COPPA DELLA PERUGINA
Perugia (I), 24 May 1925.
18 laps x 16.4 km (10.19 mi) = 295.2 km (183.4 mi).
Brilli Peri wins the Coppa della Perugina
by Hans Etzrodt
The race at Perugia attracted 36 entries which were divided into four categories. The six large cars over 2000 cc were the center of interest, but mainly the battle between Brilli Peri
(4.9-L Ballot) and Materassi (5.8-L Itala). They finished the 18-lap race in this order ahead of Cesaroni (Mercedes), Ginaldi (Alfa Romeo), Croce (Bugatti), Nardi Pelagalli (Alfa Romeo),
Spinozzi (Bugatti), the three Salmsons of Clerici, Borzacchini and Fagioli and Tortina (Amilcar) as 11th finisher. Amongst the nine retirements was the fast Bugatti of Count Antonelli
who had held third place for over 15 laps.
The Coppa della Perugina had been held since 1924 making this the second event, organized again by the Automobile Club di Perugia with support by the ACI. It took place on the
classic 16.400 km Circuit of Perugia, one of the most beautiful in Italy on the Piano di Marziano route, which passed Fontivegge Station, San Sisto, Strozzacapponi, Ellera, Olmo, the
Ferro di Cavallo turn and back to the start and finish. It had to be lapped 18 times for a total of 295.200 km. The 36 entries were divided into four categories, up to 1100 cc, 1101
to1500 cc, 1501 to 2000 cc and over 2000 cc.
The race had a prize fund of 50,000 lire. The overall winner received 25,000 lire. The first in each category received 5,000 lire, the second 2,500 and third 1,300. The prize for
the fastest lap was 1,000 lire.
On Saturday from 4 to 10 PM was general practice of all the competitors. The popular race attracted 36 Italian entries, however only 20 of them appeared at the start. One of the favorites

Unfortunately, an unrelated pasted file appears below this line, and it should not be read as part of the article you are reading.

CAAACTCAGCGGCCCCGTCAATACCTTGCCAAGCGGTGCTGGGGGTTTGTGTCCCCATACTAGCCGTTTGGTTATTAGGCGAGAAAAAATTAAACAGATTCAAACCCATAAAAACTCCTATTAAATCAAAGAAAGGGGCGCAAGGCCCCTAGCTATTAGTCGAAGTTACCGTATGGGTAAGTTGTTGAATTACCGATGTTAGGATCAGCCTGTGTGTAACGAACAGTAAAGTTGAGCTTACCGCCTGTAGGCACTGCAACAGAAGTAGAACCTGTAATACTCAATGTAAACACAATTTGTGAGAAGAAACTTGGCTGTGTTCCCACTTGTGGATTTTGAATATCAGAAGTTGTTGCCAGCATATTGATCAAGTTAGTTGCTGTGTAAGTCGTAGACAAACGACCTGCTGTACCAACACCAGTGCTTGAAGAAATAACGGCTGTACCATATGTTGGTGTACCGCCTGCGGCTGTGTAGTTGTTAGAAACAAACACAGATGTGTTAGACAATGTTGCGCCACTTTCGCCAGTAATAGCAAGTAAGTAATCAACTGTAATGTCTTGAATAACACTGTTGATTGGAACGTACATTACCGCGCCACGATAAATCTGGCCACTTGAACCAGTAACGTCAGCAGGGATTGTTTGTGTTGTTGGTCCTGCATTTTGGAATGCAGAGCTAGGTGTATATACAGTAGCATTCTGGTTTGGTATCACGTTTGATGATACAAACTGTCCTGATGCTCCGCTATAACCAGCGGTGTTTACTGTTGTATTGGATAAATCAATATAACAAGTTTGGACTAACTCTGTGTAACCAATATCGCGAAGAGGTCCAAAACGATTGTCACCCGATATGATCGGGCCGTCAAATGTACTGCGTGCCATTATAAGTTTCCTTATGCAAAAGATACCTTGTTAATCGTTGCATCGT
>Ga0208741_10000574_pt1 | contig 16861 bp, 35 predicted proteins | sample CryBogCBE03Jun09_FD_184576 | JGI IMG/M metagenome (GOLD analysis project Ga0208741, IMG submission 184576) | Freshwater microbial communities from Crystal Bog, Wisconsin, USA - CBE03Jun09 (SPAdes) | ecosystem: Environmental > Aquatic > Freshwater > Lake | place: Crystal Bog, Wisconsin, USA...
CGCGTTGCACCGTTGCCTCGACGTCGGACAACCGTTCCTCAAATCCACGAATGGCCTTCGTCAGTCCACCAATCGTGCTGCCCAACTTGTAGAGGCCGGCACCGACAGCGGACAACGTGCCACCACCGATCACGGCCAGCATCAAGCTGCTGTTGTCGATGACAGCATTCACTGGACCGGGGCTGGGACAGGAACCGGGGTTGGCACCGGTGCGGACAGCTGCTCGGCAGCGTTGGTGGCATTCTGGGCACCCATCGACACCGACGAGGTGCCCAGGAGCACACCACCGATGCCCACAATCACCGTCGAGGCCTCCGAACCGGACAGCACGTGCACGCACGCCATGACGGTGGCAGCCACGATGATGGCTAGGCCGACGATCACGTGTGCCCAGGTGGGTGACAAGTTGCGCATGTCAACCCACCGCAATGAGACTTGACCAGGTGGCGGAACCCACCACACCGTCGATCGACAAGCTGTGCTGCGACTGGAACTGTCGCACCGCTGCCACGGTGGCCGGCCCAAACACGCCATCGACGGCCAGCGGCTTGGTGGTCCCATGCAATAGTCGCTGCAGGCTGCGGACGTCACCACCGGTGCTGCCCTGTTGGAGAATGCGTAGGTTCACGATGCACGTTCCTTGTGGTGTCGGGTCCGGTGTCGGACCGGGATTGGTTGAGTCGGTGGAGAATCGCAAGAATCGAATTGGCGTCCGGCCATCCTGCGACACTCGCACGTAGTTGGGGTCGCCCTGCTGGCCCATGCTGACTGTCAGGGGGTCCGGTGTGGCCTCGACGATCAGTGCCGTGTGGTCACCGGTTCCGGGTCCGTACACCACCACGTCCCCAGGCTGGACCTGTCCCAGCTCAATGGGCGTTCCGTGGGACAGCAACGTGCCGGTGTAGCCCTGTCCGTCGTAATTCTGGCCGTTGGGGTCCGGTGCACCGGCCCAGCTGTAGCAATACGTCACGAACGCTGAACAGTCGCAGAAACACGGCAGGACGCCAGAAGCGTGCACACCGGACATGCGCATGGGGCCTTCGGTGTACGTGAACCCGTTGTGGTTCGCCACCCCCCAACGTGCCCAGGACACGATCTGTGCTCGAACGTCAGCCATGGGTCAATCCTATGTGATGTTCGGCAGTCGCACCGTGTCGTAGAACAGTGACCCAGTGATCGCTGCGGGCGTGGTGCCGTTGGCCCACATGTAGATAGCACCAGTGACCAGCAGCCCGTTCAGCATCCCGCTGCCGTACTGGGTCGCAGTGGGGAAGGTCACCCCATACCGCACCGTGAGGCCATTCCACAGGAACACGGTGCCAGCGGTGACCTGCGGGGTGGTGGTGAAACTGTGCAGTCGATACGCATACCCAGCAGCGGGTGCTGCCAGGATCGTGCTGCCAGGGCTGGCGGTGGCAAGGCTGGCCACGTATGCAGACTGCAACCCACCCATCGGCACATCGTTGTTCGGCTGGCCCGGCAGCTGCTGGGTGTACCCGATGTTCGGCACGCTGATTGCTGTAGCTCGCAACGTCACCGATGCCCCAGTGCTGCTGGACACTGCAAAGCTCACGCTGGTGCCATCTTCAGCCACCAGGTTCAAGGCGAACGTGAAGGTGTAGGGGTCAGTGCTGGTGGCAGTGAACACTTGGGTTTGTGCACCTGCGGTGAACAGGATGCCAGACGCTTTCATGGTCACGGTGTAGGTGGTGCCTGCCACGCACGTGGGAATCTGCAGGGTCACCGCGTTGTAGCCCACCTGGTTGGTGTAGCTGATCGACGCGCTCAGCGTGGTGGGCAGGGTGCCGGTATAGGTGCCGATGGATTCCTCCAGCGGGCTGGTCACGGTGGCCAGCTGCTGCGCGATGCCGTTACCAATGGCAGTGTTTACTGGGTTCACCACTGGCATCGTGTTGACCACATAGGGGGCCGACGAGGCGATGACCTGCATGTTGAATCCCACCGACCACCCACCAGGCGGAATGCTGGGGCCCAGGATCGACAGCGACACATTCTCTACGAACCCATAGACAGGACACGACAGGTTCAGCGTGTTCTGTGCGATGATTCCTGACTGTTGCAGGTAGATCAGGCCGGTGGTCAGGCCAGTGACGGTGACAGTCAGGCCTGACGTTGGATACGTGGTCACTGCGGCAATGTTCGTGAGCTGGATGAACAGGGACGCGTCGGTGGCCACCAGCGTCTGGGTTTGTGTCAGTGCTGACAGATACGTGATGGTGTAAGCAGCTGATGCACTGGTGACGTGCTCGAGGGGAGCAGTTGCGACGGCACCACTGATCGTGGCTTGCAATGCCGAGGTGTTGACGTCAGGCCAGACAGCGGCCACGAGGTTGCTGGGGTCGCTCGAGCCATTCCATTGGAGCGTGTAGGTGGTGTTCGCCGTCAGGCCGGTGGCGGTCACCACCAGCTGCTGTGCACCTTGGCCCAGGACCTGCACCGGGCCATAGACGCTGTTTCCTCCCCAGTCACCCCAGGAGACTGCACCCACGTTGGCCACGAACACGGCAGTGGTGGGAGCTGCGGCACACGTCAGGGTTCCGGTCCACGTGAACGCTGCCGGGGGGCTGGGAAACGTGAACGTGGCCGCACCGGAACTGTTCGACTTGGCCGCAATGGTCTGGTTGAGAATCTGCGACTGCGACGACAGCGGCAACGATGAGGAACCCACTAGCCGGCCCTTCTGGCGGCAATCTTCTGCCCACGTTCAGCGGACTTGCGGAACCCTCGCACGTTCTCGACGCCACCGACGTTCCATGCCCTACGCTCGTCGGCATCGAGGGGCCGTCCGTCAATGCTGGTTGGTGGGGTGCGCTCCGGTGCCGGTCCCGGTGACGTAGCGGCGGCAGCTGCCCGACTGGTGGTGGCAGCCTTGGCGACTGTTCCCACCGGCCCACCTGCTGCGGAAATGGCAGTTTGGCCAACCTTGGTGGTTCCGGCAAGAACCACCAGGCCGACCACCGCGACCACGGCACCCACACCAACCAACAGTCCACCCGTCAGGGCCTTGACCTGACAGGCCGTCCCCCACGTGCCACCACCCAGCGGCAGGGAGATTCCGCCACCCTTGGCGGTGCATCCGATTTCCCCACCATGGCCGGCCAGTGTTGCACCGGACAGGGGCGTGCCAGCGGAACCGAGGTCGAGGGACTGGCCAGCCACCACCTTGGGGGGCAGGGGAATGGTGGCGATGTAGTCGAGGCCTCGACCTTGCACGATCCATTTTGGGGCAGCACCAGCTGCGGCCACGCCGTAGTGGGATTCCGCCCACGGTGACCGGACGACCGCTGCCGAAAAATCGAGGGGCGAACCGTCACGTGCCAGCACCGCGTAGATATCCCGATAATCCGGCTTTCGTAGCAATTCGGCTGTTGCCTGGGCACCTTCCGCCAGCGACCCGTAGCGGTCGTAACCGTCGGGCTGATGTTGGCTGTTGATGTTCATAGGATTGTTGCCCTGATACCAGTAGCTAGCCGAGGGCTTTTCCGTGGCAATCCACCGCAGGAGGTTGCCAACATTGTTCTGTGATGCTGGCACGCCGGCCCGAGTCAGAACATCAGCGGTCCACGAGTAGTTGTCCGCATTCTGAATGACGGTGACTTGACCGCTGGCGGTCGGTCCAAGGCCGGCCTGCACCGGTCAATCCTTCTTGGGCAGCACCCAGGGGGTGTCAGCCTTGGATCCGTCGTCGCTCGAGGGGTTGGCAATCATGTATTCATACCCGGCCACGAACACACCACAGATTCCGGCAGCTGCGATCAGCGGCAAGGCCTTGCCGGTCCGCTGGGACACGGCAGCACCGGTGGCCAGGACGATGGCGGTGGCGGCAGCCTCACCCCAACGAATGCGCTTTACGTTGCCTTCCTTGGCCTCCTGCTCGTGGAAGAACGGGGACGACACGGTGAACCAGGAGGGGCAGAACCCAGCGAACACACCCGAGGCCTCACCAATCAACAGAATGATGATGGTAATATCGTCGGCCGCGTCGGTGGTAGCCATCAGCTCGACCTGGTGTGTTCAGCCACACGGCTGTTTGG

was the popular Emilio Materassi in the 5.8-L Itala Special, who had won the first event in 1924. Just as popular was Brilli Peri with the 4.9-L Indianapolis winning Ballot. The 2-Liter
Bugatti of Count Antonelli was also a candidate for one of the leading positions. The Materassi's Special had only a few Itala parts (clutch, gearbox, transmission), so to call it an Itala
55 Special, as it is often done, is misleading. The car had a custom-built chassis and suspension. It was called an Itala for publicity reasons as Materassi owned the Itala agency in
Florence. The engine was half of a V8 Hispano-Suiza aircraft engine, so the capacity was about 5.8 liters. The source of the figure of precisely 4722cc to be found in contemporary motor
sport literature is a mystery. This is explained in Alessandro Silva's article about Italian aero-engined specials, which was published in The Automobile magazine.
According to the reports, there was just one starter in the 2000 cc category, which was Count Antonelli in a Bugatti. However, Pietro Anselmi started with a 2000 cc type 665 OM according